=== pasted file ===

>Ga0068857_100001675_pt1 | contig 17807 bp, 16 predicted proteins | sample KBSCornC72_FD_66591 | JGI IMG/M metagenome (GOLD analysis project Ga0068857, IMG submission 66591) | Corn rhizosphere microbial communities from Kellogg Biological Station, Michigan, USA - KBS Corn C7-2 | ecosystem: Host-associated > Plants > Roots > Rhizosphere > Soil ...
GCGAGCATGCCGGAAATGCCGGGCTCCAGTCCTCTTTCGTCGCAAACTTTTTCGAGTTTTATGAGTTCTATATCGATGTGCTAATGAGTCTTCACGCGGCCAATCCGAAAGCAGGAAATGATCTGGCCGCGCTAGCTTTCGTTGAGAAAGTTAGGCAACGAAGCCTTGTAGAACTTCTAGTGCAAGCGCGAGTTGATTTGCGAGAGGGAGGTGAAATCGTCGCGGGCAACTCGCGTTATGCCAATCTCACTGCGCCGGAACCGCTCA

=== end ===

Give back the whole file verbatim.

>Ga0068857_100001675_pt1 | contig 17807 bp, 16 predicted proteins | sample KBSCornC72_FD_66591 | JGI IMG/M metagenome (GOLD analysis project Ga0068857, IMG submission 66591) | Corn rhizosphere microbial communities from Kellogg Biological Station, Michigan, USA - KBS Corn C7-2 | ecosystem: Host-associated > Plants > Roots > Rhizosphere > Soil ...
GCGAGCATGCCGGAAATGCCGGGCTCCAGTCCTCTTTCGTCGCAAACTTTTTCGAGTTTTATGAGTTCTATATCGATGTGCTAATGAGTCTTCACGCGGCCAATCCGAAAGCAGGAAATGATCTGGCCGCGCTAGCTTTCGTTGAGAAAGTTAGGCAACGAAGCCTTGTAGAACTTCTAGTGCAAGCGCGAGTTGATTTGCGAGAGGGAGGTGAAATCGTCGCGGGCAACTCGCGTTATGCCAATCTCACTGCGCCGGAACCGCTCA